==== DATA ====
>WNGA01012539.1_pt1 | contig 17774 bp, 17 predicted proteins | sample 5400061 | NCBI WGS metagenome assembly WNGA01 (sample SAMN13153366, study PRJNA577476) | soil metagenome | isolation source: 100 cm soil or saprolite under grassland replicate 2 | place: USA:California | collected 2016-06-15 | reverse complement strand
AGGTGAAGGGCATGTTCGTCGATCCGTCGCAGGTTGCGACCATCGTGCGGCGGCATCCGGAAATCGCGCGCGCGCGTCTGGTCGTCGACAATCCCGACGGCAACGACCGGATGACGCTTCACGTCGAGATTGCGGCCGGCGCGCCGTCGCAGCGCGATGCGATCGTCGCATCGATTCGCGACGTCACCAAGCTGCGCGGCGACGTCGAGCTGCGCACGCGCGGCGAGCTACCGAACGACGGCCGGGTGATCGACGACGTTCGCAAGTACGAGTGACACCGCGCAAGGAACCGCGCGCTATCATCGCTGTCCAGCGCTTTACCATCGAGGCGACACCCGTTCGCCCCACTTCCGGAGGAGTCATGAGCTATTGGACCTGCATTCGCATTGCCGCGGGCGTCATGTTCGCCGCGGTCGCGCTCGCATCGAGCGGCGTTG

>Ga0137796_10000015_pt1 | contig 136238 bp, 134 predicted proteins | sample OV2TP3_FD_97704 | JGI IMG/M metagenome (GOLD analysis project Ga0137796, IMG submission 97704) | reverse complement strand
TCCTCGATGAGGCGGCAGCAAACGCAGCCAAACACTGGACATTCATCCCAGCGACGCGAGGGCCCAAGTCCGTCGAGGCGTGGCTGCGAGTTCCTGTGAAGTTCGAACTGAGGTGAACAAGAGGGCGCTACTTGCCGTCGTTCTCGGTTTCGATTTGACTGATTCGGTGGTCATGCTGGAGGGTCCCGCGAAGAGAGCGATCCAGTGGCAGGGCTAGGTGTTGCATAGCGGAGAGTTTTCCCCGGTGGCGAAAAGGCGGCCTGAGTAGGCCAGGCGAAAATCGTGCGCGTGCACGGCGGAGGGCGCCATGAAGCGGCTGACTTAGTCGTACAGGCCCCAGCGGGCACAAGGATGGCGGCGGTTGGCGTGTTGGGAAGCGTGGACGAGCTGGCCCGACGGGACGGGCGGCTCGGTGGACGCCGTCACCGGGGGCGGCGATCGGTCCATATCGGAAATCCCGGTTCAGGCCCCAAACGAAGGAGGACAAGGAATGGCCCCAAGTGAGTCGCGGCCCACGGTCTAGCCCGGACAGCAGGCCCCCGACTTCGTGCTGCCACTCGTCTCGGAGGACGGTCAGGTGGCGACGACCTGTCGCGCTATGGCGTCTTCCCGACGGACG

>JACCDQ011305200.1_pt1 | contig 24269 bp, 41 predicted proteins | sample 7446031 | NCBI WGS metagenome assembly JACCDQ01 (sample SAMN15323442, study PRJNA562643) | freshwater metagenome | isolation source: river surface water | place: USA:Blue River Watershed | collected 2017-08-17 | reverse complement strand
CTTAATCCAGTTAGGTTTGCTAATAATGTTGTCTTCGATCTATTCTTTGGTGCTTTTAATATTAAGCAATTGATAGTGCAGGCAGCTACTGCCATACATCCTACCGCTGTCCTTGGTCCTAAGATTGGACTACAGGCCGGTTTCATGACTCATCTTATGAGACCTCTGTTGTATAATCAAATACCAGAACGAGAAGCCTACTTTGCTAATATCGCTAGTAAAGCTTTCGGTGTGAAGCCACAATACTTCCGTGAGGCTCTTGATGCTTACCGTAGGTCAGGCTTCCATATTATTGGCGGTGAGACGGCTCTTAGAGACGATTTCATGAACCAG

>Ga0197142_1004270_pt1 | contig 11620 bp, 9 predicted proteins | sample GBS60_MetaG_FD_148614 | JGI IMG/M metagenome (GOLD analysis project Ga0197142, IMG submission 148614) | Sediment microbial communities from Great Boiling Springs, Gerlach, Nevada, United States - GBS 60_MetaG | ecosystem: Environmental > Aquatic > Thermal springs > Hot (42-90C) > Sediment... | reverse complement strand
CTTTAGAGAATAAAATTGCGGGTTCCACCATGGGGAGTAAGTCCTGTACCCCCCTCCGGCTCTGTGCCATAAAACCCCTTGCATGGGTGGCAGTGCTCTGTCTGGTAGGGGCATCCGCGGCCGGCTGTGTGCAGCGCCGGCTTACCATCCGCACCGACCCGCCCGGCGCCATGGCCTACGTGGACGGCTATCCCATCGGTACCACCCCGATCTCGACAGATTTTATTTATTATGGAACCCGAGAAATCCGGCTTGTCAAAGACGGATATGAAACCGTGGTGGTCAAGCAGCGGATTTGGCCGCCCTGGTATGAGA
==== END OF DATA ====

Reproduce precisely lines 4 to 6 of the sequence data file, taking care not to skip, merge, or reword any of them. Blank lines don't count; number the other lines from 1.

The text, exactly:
TCCTCGATGAGGCGGCAGCAAACGCAGCCAAACACTGGACATTCATCCCAGCGACGCGAGGGCCCAAGTCCGTCGAGGCGTGGCTGCGAGTTCCTGTGAAGTTCGAACTGAGGTGAACAAGAGGGCGCTACTTGCCGTCGTTCTCGGTTTCGATTTGACTGATTCGGTGGTCATGCTGGAGGGTCCCGCGAAGAGAGCGATCCAGTGGCAGGGCTAGGTGTTGCATAGCGGAGAGTTTTCCCCGGTGGCGAAAAGGCGGCCTGAGTAGGCCAGGCGAAAATCGTGCGCGTGCACGGCGGAGGGCGCCATGAAGCGGCTGACTTAGTCGTACAGGCCCCAGCGGGCACAAGGATGGCGGCGGTTGGCGTGTTGGGAAGCGTGGACGAGCTGGCCCGACGGGACGGGCGGCTCGGTGGACGCCGTCACCGGGGGCGGCGATCGGTCCATATCGGAAATCCCGGTTCAGGCCCCAAACGAAGGAGGACAAGGAATGGCCCCAAGTGAGTCGCGGCCCACGGTCTAGCCCGGACAGCAGGCCCCCGACTTCGTGCTGCCACTCGTCTCGGAGGACGGTCAGGTGGCGACGACCTGTCGCGCTATGGCGTCTTCCCGACGGACG

>JACCDQ011305200.1_pt1 | contig 24269 bp, 41 predicted proteins | sample 7446031 | NCBI WGS metagenome assembly JACCDQ01 (sample SAMN15323442, study PRJNA562643) | freshwater metagenome | isolation source: river surface water | place: USA:Blue River Watershed | collected 2017-08-17 | reverse complement strand
CTTAATCCAGTTAGGTTTGCTAATAATGTTGTCTTCGATCTATTCTTTGGTGCTTTTAATATTAAGCAATTGATAGTGCAGGCAGCTACTGCCATACATCCTACCGCTGTCCTTGGTCCTAAGATTGGACTACAGGCCGGTTTCATGACTCATCTTATGAGACCTCTGTTGTATAATCAAATACCAGAACGAGAAGCCTACTTTGCTAATATCGCTAGTAAAGCTTTCGGTGTGAAGCCACAATACTTCCGTGAGGCTCTTGATGCTTACCGTAGGTCAGGCTTCCATATTATTGGCGGTGAGACGGCTCTTAGAGACGATTTCATGAACCAG